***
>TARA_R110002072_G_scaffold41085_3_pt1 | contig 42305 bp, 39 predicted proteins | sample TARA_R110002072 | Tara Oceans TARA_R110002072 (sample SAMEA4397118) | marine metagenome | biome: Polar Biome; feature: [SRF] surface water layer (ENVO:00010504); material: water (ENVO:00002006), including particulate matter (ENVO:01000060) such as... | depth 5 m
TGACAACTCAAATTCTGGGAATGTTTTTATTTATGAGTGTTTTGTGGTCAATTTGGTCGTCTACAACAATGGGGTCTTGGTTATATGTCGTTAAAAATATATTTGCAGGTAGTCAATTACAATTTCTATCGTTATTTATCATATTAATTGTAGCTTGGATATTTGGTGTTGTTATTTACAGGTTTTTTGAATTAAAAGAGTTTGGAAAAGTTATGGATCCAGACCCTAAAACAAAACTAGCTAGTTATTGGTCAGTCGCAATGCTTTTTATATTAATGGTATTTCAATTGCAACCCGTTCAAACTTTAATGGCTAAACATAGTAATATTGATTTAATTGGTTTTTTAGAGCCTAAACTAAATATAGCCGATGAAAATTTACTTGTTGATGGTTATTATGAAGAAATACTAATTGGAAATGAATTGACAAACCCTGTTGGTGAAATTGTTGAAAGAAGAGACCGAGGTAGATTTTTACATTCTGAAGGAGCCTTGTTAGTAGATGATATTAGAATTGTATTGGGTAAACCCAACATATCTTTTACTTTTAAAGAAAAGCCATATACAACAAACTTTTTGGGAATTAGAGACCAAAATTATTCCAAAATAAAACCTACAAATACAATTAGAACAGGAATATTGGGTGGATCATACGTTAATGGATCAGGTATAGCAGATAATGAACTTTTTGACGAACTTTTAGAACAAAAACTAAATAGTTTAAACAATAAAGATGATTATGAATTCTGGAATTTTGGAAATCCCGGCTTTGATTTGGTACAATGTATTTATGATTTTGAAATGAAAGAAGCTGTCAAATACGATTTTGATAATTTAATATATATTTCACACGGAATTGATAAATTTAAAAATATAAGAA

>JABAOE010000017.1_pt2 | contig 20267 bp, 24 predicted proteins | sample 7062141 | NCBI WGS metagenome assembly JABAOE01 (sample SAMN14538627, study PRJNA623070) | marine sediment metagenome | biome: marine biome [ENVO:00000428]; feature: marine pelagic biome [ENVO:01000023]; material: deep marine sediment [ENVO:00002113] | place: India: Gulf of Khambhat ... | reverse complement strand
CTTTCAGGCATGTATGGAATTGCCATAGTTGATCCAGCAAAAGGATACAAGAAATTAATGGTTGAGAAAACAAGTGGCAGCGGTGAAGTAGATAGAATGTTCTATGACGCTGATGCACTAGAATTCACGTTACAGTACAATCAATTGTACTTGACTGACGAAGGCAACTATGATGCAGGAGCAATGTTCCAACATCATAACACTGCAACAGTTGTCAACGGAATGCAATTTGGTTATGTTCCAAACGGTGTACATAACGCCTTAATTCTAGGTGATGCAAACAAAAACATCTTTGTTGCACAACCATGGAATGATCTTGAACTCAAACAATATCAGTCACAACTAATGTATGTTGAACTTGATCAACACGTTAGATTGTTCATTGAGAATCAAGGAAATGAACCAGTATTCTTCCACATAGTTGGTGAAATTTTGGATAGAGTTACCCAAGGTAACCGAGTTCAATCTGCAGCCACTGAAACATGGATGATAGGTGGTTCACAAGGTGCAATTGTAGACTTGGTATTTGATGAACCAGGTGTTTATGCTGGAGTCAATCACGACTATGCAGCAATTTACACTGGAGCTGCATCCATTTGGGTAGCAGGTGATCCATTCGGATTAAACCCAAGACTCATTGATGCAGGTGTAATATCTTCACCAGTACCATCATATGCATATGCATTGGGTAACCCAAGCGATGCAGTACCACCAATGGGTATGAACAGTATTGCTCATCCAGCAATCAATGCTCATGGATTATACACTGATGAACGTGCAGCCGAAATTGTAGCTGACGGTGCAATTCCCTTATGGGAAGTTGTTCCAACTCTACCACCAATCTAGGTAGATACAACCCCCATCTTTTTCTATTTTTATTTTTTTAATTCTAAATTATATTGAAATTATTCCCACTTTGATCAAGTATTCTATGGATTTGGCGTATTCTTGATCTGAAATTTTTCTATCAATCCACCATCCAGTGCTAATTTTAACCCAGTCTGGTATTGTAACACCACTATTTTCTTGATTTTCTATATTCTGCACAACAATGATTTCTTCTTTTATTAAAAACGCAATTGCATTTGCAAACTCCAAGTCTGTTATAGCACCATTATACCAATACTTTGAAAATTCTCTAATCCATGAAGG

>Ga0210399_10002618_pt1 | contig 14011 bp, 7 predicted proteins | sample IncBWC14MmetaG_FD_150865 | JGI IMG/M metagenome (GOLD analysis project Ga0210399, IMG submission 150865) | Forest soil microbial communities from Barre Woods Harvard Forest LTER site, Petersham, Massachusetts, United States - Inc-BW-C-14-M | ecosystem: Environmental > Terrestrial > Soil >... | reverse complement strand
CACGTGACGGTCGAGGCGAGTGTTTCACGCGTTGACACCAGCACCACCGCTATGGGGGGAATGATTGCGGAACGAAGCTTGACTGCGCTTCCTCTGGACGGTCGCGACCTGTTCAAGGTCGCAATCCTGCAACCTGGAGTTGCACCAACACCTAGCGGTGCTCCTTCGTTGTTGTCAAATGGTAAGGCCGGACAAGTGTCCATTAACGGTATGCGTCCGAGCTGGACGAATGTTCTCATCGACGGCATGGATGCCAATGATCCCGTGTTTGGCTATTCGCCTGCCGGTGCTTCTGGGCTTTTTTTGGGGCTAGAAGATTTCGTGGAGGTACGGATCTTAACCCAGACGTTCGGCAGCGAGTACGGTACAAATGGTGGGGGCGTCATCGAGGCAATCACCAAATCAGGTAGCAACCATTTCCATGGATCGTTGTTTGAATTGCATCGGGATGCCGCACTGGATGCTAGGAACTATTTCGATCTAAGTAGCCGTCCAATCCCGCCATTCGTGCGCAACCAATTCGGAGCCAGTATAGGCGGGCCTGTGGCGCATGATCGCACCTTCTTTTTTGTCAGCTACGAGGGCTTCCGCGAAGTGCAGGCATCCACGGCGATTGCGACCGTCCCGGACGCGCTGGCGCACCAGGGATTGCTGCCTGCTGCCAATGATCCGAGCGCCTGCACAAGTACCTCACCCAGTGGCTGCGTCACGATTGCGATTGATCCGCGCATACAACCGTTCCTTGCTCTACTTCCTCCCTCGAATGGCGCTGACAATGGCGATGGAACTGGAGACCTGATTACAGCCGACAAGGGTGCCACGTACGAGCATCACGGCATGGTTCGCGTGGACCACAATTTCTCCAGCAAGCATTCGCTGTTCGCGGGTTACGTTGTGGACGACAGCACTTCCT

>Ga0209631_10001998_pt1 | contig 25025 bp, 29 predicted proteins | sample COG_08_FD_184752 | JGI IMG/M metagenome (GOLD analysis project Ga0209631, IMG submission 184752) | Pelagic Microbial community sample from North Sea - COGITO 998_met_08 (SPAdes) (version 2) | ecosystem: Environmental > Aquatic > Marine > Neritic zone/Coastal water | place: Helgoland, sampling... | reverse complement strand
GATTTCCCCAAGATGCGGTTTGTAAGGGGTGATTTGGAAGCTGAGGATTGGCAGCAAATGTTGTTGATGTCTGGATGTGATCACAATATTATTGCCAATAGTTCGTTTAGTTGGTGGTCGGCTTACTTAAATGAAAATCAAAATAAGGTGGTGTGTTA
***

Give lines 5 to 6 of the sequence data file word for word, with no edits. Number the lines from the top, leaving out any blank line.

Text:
>Ga0210399_10002618_pt1 | contig 14011 bp, 7 predicted proteins | sample IncBWC14MmetaG_FD_150865 | JGI IMG/M metagenome (GOLD analysis project Ga0210399, IMG submission 150865) | Forest soil microbial communities from Barre Woods Harvard Forest LTER site, Petersham, Massachusetts, United States - Inc-BW-C-14-M | ecosystem: Environmental > Terrestrial > Soil >... | reverse complement strand
CACGTGACGGTCGAGGCGAGTGTTTCACGCGTTGACACCAGCACCACCGCTATGGGGGGAATGATTGCGGAACGAAGCTTGACTGCGCTTCCTCTGGACGGTCGCGACCTGTTCAAGGTCGCAATCCTGCAACCTGGAGTTGCACCAACACCTAGCGGTGCTCCTTCGTTGTTGTCAAATGGTAAGGCCGGACAAGTGTCCATTAACGGTATGCGTCCGAGCTGGACGAATGTTCTCATCGACGGCATGGATGCCAATGATCCCGTGTTTGGCTATTCGCCTGCCGGTGCTTCTGGGCTTTTTTTGGGGCTAGAAGATTTCGTGGAGGTACGGATCTTAACCCAGACGTTCGGCAGCGAGTACGGTACAAATGGTGGGGGCGTCATCGAGGCAATCACCAAATCAGGTAGCAACCATTTCCATGGATCGTTGTTTGAATTGCATCGGGATGCCGCACTGGATGCTAGGAACTATTTCGATCTAAGTAGCCGTCCAATCCCGCCATTCGTGCGCAACCAATTCGGAGCCAGTATAGGCGGGCCTGTGGCGCATGATCGCACCTTCTTTTTTGTCAGCTACGAGGGCTTCCGCGAAGTGCAGGCATCCACGGCGATTGCGACCGTCCCGGACGCGCTGGCGCACCAGGGATTGCTGCCTGCTGCCAATGATCCGAGCGCCTGCACAAGTACCTCACCCAGTGGCTGCGTCACGATTGCGATTGATCCGCGCATACAACCGTTCCTTGCTCTACTTCCTCCCTCGAATGGCGCTGACAATGGCGATGGAACTGGAGACCTGATTACAGCCGACAAGGGTGCCACGTACGAGCATCACGGCATGGTTCGCGTGGACCACAATTTCTCCAGCAAGCATTCGCTGTTCGCGGGTTACGTTGTGGACGACAGCACTTCCT